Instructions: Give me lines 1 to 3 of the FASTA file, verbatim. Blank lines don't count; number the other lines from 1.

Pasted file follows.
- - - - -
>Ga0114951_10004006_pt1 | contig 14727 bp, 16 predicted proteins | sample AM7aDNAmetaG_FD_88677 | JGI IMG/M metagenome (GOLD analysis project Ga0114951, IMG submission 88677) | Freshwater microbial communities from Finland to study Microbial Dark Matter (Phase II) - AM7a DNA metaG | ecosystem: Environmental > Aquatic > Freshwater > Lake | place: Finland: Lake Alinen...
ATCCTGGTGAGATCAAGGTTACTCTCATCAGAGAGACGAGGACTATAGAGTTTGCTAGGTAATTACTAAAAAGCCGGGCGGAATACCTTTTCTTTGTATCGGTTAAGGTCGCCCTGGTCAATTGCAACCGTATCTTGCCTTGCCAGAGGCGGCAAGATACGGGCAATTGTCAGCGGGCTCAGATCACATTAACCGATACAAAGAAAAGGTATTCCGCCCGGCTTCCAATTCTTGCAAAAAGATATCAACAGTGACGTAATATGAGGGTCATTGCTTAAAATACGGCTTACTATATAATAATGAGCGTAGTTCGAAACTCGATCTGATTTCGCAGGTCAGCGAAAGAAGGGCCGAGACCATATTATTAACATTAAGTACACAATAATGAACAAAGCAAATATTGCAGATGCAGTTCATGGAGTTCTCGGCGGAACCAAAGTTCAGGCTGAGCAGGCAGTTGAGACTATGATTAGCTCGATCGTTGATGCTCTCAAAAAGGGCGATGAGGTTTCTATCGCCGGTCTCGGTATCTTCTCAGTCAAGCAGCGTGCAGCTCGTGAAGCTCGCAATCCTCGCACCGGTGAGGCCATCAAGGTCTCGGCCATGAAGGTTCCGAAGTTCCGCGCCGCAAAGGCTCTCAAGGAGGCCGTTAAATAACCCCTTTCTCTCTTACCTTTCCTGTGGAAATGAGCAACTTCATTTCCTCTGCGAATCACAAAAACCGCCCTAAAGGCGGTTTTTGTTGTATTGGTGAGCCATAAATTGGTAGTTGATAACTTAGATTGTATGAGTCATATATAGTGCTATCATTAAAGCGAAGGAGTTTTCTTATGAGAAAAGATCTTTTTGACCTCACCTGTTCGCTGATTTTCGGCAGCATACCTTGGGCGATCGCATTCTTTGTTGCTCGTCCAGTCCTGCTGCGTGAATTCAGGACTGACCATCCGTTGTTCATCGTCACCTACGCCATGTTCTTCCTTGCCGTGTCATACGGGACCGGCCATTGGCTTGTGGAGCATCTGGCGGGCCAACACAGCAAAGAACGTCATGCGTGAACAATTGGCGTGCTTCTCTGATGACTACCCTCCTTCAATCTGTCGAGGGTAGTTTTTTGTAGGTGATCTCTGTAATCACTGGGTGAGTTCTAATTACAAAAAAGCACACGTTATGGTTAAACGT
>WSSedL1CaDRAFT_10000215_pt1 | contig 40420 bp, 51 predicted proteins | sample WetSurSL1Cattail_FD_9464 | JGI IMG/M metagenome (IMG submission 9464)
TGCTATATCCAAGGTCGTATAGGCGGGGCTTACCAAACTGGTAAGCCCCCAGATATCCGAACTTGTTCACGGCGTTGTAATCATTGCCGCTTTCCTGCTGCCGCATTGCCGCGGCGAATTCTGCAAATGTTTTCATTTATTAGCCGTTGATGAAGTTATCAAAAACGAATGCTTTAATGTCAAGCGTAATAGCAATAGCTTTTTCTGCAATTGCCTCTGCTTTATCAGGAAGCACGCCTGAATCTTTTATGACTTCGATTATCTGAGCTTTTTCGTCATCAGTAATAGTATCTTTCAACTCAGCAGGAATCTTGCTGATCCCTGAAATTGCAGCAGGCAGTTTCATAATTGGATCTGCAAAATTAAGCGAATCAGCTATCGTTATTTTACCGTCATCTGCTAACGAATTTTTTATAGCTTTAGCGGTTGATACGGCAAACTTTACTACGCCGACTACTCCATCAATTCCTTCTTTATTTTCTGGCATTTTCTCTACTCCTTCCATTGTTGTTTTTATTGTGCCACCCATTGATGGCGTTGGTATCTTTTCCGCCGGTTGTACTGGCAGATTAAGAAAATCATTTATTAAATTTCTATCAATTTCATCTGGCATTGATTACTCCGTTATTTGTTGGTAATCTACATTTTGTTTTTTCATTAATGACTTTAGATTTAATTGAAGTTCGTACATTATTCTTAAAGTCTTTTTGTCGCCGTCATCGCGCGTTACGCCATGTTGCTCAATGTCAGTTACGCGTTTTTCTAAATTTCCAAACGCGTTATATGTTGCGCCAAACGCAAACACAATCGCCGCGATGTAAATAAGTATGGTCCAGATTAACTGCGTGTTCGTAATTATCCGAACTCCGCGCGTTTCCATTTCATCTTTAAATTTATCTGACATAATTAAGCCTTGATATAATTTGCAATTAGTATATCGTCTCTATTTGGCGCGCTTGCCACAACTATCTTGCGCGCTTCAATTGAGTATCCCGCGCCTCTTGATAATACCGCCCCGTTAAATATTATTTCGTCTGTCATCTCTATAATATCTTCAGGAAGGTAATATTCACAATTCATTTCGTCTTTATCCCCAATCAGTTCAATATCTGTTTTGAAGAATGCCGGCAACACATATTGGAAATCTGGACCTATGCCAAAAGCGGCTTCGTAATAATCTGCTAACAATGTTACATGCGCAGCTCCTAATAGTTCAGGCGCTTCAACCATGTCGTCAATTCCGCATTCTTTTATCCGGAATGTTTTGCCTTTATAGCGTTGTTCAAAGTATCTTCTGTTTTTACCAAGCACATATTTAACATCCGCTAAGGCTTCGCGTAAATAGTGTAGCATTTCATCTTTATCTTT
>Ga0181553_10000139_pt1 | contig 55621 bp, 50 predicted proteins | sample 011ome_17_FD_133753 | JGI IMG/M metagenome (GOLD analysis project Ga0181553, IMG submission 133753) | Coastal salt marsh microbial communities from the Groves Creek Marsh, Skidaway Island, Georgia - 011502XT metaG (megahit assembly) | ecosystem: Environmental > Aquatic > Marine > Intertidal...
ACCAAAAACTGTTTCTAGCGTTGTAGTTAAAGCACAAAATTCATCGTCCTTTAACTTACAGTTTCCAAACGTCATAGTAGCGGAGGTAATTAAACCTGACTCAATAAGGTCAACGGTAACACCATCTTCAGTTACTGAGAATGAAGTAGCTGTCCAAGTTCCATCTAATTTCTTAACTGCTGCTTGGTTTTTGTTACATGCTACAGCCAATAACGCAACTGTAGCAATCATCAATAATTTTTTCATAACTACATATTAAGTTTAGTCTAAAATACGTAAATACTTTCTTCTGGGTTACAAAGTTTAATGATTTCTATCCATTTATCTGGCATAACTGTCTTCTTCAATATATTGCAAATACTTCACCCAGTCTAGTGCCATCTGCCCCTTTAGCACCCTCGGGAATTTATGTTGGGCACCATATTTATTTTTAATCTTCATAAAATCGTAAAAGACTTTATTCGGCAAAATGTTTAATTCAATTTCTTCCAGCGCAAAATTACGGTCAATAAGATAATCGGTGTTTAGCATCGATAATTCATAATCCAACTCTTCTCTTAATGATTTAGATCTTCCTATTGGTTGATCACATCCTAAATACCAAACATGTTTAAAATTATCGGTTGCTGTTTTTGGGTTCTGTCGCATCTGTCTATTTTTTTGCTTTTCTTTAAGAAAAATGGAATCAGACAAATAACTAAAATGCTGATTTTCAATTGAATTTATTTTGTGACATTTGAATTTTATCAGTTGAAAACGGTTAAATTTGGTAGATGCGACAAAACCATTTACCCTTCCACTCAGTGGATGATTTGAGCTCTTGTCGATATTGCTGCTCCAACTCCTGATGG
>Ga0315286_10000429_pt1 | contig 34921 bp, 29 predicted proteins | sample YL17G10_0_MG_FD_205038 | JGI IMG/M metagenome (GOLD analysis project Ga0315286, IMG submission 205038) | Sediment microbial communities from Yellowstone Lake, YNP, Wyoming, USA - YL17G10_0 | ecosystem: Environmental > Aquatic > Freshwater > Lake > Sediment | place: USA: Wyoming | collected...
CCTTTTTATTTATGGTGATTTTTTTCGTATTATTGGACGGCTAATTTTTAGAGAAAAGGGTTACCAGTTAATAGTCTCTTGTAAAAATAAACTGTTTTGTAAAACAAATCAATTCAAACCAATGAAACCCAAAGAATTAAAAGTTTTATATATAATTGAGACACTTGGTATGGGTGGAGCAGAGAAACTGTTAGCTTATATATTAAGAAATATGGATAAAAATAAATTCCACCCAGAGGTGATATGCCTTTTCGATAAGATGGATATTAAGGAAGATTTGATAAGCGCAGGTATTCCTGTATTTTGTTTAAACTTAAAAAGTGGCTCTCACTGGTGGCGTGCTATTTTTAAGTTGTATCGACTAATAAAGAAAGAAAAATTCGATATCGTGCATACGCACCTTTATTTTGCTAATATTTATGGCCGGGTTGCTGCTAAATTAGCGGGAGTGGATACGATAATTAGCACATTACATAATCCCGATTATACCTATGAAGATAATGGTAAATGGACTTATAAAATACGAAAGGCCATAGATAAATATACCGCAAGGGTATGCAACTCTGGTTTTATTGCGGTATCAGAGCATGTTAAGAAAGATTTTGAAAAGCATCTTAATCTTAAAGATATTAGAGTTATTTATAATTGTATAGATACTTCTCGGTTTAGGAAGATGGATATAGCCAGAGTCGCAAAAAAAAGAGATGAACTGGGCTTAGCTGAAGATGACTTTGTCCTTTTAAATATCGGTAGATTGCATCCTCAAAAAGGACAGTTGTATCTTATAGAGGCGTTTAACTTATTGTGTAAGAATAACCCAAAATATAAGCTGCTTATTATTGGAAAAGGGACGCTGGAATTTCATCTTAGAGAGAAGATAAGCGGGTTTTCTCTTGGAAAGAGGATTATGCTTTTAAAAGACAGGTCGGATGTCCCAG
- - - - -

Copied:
>Ga0114951_10004006_pt1 | contig 14727 bp, 16 predicted proteins | sample AM7aDNAmetaG_FD_88677 | JGI IMG/M metagenome (GOLD analysis project Ga0114951, IMG submission 88677) | Freshwater microbial communities from Finland to study Microbial Dark Matter (Phase II) - AM7a DNA metaG | ecosystem: Environmental > Aquatic > Freshwater > Lake | place: Finland: Lake Alinen...
ATCCTGGTGAGATCAAGGTTACTCTCATCAGAGAGACGAGGACTATAGAGTTTGCTAGGTAATTACTAAAAAGCCGGGCGGAATACCTTTTCTTTGTATCGGTTAAGGTCGCCCTGGTCAATTGCAACCGTATCTTGCCTTGCCAGAGGCGGCAAGATACGGGCAATTGTCAGCGGGCTCAGATCACATTAACCGATACAAAGAAAAGGTATTCCGCCCGGCTTCCAATTCTTGCAAAAAGATATCAACAGTGACGTAATATGAGGGTCATTGCTTAAAATACGGCTTACTATATAATAATGAGCGTAGTTCGAAACTCGATCTGATTTCGCAGGTCAGCGAAAGAAGGGCCGAGACCATATTATTAACATTAAGTACACAATAATGAACAAAGCAAATATTGCAGATGCAGTTCATGGAGTTCTCGGCGGAACCAAAGTTCAGGCTGAGCAGGCAGTTGAGACTATGATTAGCTCGATCGTTGATGCTCTCAAAAAGGGCGATGAGGTTTCTATCGCCGGTCTCGGTATCTTCTCAGTCAAGCAGCGTGCAGCTCGTGAAGCTCGCAATCCTCGCACCGGTGAGGCCATCAAGGTCTCGGCCATGAAGGTTCCGAAGTTCCGCGCCGCAAAGGCTCTCAAGGAGGCCGTTAAATAACCCCTTTCTCTCTTACCTTTCCTGTGGAAATGAGCAACTTCATTTCCTCTGCGAATCACAAAAACCGCCCTAAAGGCGGTTTTTGTTGTATTGGTGAGCCATAAATTGGTAGTTGATAACTTAGATTGTATGAGTCATATATAGTGCTATCATTAAAGCGAAGGAGTTTTCTTATGAGAAAAGATCTTTTTGACCTCACCTGTTCGCTGATTTTCGGCAGCATACCTTGGGCGATCGCATTCTTTGTTGCTCGTCCAGTCCTGCTGCGTGAATTCAGGACTGACCATCCGTTGTTCATCGTCACCTACGCCATGTTCTTCCTTGCCGTGTCATACGGGACCGGCCATTGGCTTGTGGAGCATCTGGCGGGCCAACACAGCAAAGAACGTCATGCGTGAACAATTGGCGTGCTTCTCTGATGACTACCCTCCTTCAATCTGTCGAGGGTAGTTTTTTGTAGGTGATCTCTGTAATCACTGGGTGAGTTCTAATTACAAAAAAGCACACGTTATGGTTAAACGT
>WSSedL1CaDRAFT_10000215_pt1 | contig 40420 bp, 51 predicted proteins | sample WetSurSL1Cattail_FD_9464 | JGI IMG/M metagenome (IMG submission 9464)